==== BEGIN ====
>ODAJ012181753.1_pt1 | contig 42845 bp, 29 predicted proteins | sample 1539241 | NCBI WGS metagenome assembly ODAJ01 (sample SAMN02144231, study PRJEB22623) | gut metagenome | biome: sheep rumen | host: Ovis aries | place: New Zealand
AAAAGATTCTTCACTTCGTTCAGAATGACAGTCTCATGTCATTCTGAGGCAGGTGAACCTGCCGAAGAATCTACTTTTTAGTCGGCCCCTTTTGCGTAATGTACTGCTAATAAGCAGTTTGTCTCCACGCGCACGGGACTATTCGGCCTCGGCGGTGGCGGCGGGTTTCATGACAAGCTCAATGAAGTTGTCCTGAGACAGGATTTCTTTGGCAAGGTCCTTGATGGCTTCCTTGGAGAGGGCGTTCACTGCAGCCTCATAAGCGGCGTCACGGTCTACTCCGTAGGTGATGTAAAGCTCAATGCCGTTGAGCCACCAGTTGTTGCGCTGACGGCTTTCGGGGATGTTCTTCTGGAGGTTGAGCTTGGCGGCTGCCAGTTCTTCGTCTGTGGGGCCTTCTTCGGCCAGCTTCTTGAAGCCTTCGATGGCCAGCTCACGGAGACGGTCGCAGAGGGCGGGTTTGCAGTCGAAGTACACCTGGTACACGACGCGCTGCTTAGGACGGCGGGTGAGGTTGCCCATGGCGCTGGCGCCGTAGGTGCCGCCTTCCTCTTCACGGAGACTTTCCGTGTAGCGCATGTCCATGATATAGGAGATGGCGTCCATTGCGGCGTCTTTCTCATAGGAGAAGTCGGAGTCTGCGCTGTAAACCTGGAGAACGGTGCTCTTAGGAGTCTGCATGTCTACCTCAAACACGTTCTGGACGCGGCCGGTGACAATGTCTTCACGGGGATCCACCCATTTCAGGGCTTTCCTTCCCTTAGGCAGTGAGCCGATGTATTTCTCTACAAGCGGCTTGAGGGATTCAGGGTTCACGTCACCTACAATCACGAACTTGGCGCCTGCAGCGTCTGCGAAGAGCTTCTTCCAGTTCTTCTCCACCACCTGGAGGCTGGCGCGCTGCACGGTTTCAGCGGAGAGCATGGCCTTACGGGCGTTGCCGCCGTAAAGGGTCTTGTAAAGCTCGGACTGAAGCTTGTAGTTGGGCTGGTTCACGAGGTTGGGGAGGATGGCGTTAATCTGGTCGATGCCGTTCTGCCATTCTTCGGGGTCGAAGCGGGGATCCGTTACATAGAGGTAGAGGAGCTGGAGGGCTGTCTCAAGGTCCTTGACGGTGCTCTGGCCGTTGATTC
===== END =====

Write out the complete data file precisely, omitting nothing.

>ODAJ012181753.1_pt1 | contig 42845 bp, 29 predicted proteins | sample 1539241 | NCBI WGS metagenome assembly ODAJ01 (sample SAMN02144231, study PRJEB22623) | gut metagenome | biome: sheep rumen | host: Ovis aries | place: New Zealand
AAAAGATTCTTCACTTCGTTCAGAATGACAGTCTCATGTCATTCTGAGGCAGGTGAACCTGCCGAAGAATCTACTTTTTAGTCGGCCCCTTTTGCGTAATGTACTGCTAATAAGCAGTTTGTCTCCACGCGCACGGGACTATTCGGCCTCGGCGGTGGCGGCGGGTTTCATGACAAGCTCAATGAAGTTGTCCTGAGACAGGATTTCTTTGGCAAGGTCCTTGATGGCTTCCTTGGAGAGGGCGTTCACTGCAGCCTCATAAGCGGCGTCACGGTCTACTCCGTAGGTGATGTAAAGCTCAATGCCGTTGAGCCACCAGTTGTTGCGCTGACGGCTTTCGGGGATGTTCTTCTGGAGGTTGAGCTTGGCGGCTGCCAGTTCTTCGTCTGTGGGGCCTTCTTCGGCCAGCTTCTTGAAGCCTTCGATGGCCAGCTCACGGAGACGGTCGCAGAGGGCGGGTTTGCAGTCGAAGTACACCTGGTACACGACGCGCTGCTTAGGACGGCGGGTGAGGTTGCCCATGGCGCTGGCGCCGTAGGTGCCGCCTTCCTCTTCACGGAGACTTTCCGTGTAGCGCATGTCCATGATATAGGAGATGGCGTCCATTGCGGCGTCTTTCTCATAGGAGAAGTCGGAGTCTGCGCTGTAAACCTGGAGAACGGTGCTCTTAGGAGTCTGCATGTCTACCTCAAACACGTTCTGGACGCGGCCGGTGACAATGTCTTCACGGGGATCCACCCATTTCAGGGCTTTCCTTCCCTTAGGCAGTGAGCCGATGTATTTCTCTACAAGCGGCTTGAGGGATTCAGGGTTCACGTCACCTACAATCACGAACTTGGCGCCTGCAGCGTCTGCGAAGAGCTTCTTCCAGTTCTTCTCCACCACCTGGAGGCTGGCGCGCTGCACGGTTTCAGCGGAGAGCATGGCCTTACGGGCGTTGCCGCCGTAAAGGGTCTTGTAAAGCTCGGACTGAAGCTTGTAGTTGGGCTGGTTCACGAGGTTGGGGAGGATGGCGTTAATCTGGTCGATGCCGTTCTGCCATTCTTCGGGGTCGAAGCGGGGATCCGTTACATAGAGGTAGAGGAGCTGGAGGGCTGTCTCAAGGTCCTTGACGGTGCTCTGGCCGTTGATTC